Do you have free will? Are you sure?
On Oct. 29, Jenann Ismael, Ph.D., will take to the stage of McNally Amphitheatre and explain why the principles of physics, which can be used to calculate everything that we will ever do, nonetheless allow for free will.
Ismael, a professor of philosophy at Columbia University, will deliver the lecture “Does Determinism Clash With Freedom? A Look at Human Action Through the Lenses of Physics,” as part of the Daniel J. Sullivan Memorial Lecture Series, an annual gathering that has brought high profile philosophers to Fordham since 1986.
Ismael’s talk will tackle a seemingly simple but powerful conflict between the concepts of determinism and free will. Determinism, she said, is based on the idea that the facts of the past, when combined with the laws of nature, entail every truth about the future.
And since neither the past nor the laws of nature are under our control, the theory goes, our actions are therefore influenced by them. Therefore, our actions are not under our own control.
But that conflict is not, in fact, irreconcilable, according to Ismael.
“There is nothing in the fact of determinism, even the particularly strong form of local determinism that we have in classical physics, that is incompatible with the idea that human beings exercise genuinely pivotal control over their actions,” she said in an email.
Honoring a Beloved Professor
The Sullivan lecture was created and named to honor a philosophy professor who taught at Fordham from 1936 until 1984 and who penned the textbooks Fundamentals of Logic (McGraw-Hill, 1963) and Introduction to Philosophy (Bruce Publishing, 1957). It is one of three high profile events the department stages through the year, and is the occasion for the awarding of the $2,000 Jane B. Aron Memorial Prize in Philosophy, which is given to a student majoring in philosophy who is entering their senior year.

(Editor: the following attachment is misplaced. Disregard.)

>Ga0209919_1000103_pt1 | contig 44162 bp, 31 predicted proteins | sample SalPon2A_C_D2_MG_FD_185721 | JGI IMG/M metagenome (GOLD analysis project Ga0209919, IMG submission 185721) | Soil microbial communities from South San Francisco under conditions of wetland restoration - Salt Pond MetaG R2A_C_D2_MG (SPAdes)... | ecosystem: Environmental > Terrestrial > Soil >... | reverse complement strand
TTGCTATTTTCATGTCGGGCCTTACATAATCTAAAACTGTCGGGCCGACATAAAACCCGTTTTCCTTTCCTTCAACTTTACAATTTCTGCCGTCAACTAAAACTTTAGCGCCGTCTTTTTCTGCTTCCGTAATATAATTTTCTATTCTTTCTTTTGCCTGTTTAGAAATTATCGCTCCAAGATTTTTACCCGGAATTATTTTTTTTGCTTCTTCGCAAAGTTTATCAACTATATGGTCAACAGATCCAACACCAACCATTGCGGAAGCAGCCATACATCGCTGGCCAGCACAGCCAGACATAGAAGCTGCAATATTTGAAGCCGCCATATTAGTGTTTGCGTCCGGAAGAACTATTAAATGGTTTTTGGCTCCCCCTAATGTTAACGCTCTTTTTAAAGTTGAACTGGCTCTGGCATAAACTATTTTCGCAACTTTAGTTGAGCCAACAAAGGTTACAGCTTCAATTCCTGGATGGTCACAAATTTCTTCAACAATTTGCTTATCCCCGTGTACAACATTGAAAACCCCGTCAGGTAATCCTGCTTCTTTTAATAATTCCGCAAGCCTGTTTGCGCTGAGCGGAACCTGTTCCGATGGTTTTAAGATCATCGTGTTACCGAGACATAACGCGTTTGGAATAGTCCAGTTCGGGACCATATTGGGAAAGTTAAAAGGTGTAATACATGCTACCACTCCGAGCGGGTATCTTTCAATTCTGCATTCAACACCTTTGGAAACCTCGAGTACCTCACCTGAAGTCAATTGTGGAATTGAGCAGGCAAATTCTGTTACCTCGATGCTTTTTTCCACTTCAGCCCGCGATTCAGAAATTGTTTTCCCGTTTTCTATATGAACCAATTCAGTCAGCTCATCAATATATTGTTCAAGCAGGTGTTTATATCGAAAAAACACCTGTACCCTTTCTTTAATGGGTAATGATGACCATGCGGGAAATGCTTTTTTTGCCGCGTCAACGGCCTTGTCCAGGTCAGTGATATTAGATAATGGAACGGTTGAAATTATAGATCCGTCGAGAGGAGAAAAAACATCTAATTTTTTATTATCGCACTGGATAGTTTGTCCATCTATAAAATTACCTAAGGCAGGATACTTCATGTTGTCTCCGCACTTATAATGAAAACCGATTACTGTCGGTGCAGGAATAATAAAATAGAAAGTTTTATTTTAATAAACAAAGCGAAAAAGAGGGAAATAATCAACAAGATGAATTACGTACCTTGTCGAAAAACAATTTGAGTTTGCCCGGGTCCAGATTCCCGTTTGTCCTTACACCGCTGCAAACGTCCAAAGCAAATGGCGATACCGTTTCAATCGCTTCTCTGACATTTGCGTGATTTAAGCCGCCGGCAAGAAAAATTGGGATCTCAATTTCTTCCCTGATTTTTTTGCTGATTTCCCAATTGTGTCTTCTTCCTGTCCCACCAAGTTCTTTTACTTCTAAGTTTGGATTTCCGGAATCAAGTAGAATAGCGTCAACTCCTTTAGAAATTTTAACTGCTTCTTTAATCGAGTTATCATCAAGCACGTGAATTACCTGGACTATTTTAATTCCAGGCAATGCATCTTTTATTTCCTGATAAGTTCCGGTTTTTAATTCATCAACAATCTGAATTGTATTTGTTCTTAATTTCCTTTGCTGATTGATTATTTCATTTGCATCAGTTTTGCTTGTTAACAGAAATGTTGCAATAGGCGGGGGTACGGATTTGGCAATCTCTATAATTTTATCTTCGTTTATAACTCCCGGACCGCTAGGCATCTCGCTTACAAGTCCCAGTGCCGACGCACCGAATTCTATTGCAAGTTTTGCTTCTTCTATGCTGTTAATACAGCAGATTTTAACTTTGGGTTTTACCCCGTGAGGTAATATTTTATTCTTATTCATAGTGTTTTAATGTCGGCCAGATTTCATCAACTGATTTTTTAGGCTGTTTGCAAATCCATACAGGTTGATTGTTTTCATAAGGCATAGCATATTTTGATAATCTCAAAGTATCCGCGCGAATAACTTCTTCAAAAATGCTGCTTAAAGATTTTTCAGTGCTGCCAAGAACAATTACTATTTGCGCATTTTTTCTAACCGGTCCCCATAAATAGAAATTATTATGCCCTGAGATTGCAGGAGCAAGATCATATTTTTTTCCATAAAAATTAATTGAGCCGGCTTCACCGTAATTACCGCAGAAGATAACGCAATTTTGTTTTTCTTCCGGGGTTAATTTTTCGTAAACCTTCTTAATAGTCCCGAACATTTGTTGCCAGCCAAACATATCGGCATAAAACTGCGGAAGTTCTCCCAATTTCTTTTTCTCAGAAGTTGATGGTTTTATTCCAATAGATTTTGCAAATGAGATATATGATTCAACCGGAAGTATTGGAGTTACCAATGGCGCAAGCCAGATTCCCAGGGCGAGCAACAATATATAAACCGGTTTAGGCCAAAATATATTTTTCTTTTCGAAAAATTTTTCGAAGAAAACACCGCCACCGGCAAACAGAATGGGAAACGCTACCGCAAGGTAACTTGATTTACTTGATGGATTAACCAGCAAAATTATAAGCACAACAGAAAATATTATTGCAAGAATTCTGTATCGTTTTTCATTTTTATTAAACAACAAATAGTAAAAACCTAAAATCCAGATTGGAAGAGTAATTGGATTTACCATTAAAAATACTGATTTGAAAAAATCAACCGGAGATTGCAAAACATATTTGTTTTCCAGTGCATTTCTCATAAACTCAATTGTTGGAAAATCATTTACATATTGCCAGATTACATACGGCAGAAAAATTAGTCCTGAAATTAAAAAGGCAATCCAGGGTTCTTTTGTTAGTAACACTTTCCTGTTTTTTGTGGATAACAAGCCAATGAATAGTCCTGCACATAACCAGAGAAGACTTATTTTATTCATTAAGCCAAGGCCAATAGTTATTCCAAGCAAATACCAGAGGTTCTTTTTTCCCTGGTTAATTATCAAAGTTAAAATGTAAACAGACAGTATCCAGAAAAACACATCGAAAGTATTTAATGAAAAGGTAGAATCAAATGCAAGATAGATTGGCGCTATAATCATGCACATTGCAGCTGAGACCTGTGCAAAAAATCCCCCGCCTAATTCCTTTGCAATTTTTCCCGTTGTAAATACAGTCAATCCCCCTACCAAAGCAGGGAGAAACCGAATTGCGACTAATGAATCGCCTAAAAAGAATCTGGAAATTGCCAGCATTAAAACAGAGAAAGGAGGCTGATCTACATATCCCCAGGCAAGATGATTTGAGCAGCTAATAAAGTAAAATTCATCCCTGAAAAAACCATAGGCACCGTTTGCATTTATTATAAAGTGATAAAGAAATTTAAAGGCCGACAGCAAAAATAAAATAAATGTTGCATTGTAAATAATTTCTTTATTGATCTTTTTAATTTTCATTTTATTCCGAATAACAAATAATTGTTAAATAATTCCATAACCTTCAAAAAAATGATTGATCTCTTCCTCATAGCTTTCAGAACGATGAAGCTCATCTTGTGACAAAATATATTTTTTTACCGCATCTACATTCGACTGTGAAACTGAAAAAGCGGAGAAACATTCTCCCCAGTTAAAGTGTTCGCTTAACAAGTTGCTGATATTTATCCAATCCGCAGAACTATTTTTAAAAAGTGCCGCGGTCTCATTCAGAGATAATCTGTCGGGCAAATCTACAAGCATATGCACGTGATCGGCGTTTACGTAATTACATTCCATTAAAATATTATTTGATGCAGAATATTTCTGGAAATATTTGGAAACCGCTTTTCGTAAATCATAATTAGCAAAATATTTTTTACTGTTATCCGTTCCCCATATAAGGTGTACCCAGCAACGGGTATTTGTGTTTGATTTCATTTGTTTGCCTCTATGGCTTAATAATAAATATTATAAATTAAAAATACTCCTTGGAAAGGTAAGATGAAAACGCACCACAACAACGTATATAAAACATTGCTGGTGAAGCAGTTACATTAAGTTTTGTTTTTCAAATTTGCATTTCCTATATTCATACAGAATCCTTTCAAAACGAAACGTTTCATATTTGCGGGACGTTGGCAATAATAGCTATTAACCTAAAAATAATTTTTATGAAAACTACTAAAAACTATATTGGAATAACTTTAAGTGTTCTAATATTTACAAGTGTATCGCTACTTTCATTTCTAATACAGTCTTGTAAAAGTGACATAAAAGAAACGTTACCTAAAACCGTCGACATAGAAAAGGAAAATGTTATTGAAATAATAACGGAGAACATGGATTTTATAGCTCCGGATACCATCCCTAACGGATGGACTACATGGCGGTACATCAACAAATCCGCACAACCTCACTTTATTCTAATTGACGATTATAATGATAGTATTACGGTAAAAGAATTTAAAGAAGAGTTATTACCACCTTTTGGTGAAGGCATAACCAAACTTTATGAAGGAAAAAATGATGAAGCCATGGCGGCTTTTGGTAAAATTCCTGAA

It is far from the department’s only gathering, though. During the fall and spring semesters, talks, philosophy round table discussions and reading groups take place at the Lincoln Center and Rose Hill campuses at the rate of one per week.
This year, the semester kicked off on Sept. 12 with a three-day Merleau-Ponty Circle, which focused on the works of 20th century philosopher Maurice Merleau-Ponty. On April 22, the year will conclude with a Brown Bag Talk by Jeanne Proust, Ph.D., a post-doctoral teaching fellow in philosophy at Fordham.
Stephen Grimm, Ph.D., professor and chair of the department, said when he first came to Fordham 12 years ago, talks like these only took place every three weeks or so. Students are driving the growth, he said.
“Someone gets an idea for reading group, like German philosophy, and then since it’s New York, not only can you have a reading group, but you can have all these great scholars who live in New York come, and you just take them out to dinner after a talk,” he said.
“Or you can get people who are passing through New York. In the last seven or eight years those bottom-up projects have really increased.”
An Opportunity to Learn Outside the Classroom
Sara Pope, a Ph.D. student who created the NYC Nietzsche Group last year with fellow student Michael Begun, said she was interested in starting a group dedicated to the 19th century German philosopher because she’d written her master’s thesis about his perspective on women and feminism. Although she’s focusing her research on the concept of self-conceptualization as expressed by philosophers such as the third century Greek scholar Plotinus, she’s still interested in other’s perspectives on Nietzsche.
“Not everybody gets the opportunity to take a Nietzsche seminar every semester and can be in the same room with people who are also working on him at different stages in their professional development,” she said.
“It’s a good opportunity to get different people from different backgrounds and perspectives together to exchange feedback, and open lines of communication in a way you might not be able to get together in a classroom.”
Pope said the group, which has met twice this semester and will be hosting the New School’s Yunus Tuncel, Ph.D., on Nov. 22, is open to students outside of Fordham as well. That spirit of openness, as well the freedom that allows one to start a group from scratch to fill a need, is integral to the experience of earning a degree, she said.
“I appreciate what other people are doing, and I hope I’ve been able to give some helpful feedback in the process and helped other people’s projects in the long run as well,” she said.
Ismael’s talk will take place at Oct. 29 at 5 p.m. at the Lincoln Center campus. For more information, e-mail Brian Johnson.